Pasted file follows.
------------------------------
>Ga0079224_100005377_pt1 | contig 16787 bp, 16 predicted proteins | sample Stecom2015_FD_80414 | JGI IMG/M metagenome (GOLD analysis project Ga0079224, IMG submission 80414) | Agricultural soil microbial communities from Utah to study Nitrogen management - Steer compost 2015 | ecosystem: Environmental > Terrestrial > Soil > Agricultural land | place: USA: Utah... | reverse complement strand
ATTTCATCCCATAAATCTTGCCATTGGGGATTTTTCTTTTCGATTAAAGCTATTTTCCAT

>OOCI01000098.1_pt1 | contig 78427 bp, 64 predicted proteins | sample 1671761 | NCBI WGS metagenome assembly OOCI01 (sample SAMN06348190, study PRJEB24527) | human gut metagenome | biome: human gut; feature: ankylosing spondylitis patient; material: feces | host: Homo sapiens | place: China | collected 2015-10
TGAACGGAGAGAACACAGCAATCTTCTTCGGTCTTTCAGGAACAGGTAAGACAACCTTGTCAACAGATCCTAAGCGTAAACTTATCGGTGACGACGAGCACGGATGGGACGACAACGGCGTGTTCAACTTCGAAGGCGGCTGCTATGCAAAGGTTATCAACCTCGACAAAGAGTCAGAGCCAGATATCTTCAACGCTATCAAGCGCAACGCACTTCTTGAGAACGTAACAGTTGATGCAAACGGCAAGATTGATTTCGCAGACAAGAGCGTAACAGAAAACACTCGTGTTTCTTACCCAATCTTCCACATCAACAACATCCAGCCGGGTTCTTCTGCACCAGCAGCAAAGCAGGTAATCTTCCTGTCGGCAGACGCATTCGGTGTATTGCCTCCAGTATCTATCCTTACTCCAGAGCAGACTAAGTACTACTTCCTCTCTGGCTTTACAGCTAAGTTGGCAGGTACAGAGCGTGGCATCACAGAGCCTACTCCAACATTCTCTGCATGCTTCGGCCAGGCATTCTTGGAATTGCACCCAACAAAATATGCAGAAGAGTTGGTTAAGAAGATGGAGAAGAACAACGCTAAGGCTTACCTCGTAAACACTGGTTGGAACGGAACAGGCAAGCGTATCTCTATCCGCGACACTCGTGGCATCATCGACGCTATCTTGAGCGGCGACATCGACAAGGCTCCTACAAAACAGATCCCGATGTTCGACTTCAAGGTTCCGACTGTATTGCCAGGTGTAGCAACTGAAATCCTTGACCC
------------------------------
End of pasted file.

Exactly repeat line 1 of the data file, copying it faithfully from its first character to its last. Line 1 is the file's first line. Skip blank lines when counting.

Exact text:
>Ga0079224_100005377_pt1 | contig 16787 bp, 16 predicted proteins | sample Stecom2015_FD_80414 | JGI IMG/M metagenome (GOLD analysis project Ga0079224, IMG submission 80414) | Agricultural soil microbial communities from Utah to study Nitrogen management - Steer compost 2015 | ecosystem: Environmental > Terrestrial > Soil > Agricultural land | place: USA: Utah... | reverse complement strand